Then after the third day of greyness and cold rain, the weather broke, and the season changed suddenly. The morning felt fresh; the sun was warm and the city became full of its color and light. The people in the square reemerged, their clothes different, their eyes sparkling. They all carried themselves so much more lightly, and I myself felt lighter and felt myself opening up again. It always strikes me how people and nature respond the same way to shifts of weather. The man hunched in his heavy coat and soaked hat, huddling with his head bowed to his feet in the rain, and the leaf-less tree, sleek and black, limply waiting for the clouds to open. Both change drastically in a spell of warmth and sunshine. On this day, the same man was walking briskly, his head up, his face reflecting the radiance of the sky, his arms bare to his shoulders. And the tree, its branches now arcing upward strongly, tiny green and red bulbs appearing at the tip of every limb, releasing into the air the scent of its sap flowing through its veins like blood. The man passes under the tree and stops short, briefly called back to something by the familiar smell. He lingers over a memory, he considers the buds specking the branches, he turns his head and then he goes on his way.

I drifted about these last few months. It is strange not to be in love with anyone. Or to have your love live only in memories. They flit in and out of my heart; I lose myself in an almost perfect moment and I am carried away. But I soon descend, and I find myself back among the familiar rooms and faces that make up my life here. Some things last a long time, Fernando, and the words you whispered to me under that immense night sky softly settled somewhere permanent inside me.

Not too long ago I was standing beside my father's grave with my mother, holding her hand. It was a pale winter morning, clear and bright. The ground was wet and we were the only ones in the graveyard, and she told me that she couldn't love anyone but my father. And I thought of all the years she has been alone, with only a few friends and me coming every so often. Yet she isn't some obsessive widow. She just seems distant, like she is always distracted by some thought. And I wonder how it is to live in that house that she shared with him, to be reminded constantly of his absence. The bed they slept in, the kitchen where they cooked for each other, the porch where they sat and spoke. It must not be a whole life. You told me how Anna wanted a child but you never did. And I have thought for a long time that I do not either. But that morning by the gravestone my mother's eyes filled with tears and she told me that throughout that whole tragedy, the horrible dark last years of my father's life, he kept saying that no matter the end, when he held me in his arms, when he looked down on me before kissing my forehead as I slept, when he thought of the years ahead in which I would grow, he felt that he had somehow justified the misery of his life by giving me the gift of mine. And I don't feel that having children qualifies someone's existence, but I am the life my father was denied, and I wonder now and then if I should give life, in return. Or if there is some other way I can bring life into this world.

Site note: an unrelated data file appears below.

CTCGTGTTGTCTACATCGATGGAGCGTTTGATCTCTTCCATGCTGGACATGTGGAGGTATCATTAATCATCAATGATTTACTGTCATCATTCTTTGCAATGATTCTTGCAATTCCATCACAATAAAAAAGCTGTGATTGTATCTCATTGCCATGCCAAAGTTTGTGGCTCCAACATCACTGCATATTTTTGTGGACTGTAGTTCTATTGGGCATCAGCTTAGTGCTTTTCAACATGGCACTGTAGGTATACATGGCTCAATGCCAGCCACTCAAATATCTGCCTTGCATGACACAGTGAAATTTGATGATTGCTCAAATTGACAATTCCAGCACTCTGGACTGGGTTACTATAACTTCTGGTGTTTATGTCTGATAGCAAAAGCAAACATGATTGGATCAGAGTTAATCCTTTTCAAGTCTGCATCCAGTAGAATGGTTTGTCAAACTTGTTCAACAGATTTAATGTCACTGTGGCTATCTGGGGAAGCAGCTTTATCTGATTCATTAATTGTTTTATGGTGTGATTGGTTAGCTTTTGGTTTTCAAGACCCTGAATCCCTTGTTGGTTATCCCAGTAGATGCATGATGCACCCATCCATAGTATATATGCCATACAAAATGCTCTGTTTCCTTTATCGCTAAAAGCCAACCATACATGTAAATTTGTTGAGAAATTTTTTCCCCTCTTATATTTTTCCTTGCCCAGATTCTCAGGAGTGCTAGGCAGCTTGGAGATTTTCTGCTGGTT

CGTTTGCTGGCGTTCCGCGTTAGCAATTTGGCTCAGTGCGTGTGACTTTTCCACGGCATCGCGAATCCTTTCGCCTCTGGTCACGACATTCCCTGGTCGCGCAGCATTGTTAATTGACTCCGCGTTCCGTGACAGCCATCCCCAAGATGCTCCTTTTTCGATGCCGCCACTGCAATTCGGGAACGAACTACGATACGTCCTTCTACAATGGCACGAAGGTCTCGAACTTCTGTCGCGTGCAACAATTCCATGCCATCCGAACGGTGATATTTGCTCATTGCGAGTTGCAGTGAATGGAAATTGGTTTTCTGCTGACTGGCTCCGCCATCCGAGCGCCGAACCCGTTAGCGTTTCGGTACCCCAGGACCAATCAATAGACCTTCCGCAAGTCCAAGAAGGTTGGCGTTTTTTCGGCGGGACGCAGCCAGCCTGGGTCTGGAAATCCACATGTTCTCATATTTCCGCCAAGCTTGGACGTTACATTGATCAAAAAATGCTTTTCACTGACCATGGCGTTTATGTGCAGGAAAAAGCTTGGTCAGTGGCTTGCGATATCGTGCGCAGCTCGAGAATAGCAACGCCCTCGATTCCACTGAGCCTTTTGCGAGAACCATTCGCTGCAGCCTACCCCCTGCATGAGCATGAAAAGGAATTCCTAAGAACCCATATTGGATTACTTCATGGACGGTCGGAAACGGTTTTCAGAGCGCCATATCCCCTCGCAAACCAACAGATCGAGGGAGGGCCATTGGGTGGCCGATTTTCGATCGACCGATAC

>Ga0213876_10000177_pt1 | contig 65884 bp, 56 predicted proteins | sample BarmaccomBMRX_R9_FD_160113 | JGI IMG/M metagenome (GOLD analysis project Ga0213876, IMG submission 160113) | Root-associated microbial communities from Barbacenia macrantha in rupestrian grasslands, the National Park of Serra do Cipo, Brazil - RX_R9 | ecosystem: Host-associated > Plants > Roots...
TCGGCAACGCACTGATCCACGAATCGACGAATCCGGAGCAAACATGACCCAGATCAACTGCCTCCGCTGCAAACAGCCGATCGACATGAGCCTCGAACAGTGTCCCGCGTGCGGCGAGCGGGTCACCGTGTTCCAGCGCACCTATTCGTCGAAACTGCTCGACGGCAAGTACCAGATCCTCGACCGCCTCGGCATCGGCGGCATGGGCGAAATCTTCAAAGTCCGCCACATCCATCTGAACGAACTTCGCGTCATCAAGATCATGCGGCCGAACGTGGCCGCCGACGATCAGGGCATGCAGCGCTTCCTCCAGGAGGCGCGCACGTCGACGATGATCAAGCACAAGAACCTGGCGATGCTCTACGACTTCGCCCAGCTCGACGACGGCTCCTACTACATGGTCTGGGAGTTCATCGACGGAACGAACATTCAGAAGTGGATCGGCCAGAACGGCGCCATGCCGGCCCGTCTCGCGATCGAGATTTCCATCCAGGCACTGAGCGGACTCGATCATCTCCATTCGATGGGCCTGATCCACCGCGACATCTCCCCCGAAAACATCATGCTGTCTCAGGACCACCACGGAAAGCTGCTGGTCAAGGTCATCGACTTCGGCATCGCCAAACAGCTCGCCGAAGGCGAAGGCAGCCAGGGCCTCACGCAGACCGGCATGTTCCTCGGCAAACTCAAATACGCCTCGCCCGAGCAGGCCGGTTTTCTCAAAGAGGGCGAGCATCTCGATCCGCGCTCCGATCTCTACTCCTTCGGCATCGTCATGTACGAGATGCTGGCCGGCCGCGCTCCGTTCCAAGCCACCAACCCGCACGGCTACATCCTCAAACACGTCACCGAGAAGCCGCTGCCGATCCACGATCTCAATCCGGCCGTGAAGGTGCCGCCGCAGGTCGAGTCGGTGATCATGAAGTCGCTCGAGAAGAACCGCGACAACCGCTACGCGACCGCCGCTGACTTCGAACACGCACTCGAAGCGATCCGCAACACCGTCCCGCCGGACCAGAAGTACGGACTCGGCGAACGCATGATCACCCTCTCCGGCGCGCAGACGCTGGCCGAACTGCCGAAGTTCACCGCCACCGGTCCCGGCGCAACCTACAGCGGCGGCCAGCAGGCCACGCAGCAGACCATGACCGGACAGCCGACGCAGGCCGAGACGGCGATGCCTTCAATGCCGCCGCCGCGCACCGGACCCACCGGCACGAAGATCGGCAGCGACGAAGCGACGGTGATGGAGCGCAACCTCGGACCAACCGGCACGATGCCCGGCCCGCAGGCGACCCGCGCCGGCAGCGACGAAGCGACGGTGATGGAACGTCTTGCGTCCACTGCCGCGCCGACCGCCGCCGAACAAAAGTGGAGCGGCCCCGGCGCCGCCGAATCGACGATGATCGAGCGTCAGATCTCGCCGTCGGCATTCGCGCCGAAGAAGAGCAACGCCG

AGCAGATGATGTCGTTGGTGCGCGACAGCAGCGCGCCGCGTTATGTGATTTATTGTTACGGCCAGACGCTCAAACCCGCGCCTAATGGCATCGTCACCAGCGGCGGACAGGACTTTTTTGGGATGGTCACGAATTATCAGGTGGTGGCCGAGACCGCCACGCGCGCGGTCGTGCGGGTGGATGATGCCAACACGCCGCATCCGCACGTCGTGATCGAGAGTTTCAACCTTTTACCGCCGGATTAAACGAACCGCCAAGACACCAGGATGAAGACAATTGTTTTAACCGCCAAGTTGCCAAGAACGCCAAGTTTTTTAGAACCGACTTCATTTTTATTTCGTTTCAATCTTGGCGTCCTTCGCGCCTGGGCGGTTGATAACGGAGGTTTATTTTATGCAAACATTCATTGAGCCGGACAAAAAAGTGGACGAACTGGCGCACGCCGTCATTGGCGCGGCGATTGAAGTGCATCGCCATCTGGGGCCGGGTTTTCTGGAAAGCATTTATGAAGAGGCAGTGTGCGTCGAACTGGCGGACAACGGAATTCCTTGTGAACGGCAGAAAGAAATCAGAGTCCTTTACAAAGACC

I am telling you all of this because it has been so long since we have written. Seasons have passed, and I am living with only the memory of you. Time moves so quickly, and we lose ourselves in its passing, but please do not lose me forever. Nothing is lost when it is written or spoken between us. I don't wish to slip into the silent dusk of things gone; I wish to create myself, to save myself, to save the ones I love. And when I was with you I felt that those things were possible; you had only to lay your arm on my shoulder or your head on my lap. There is so much that was never said between us and I want you to know that I want us to say it.

Speak to me,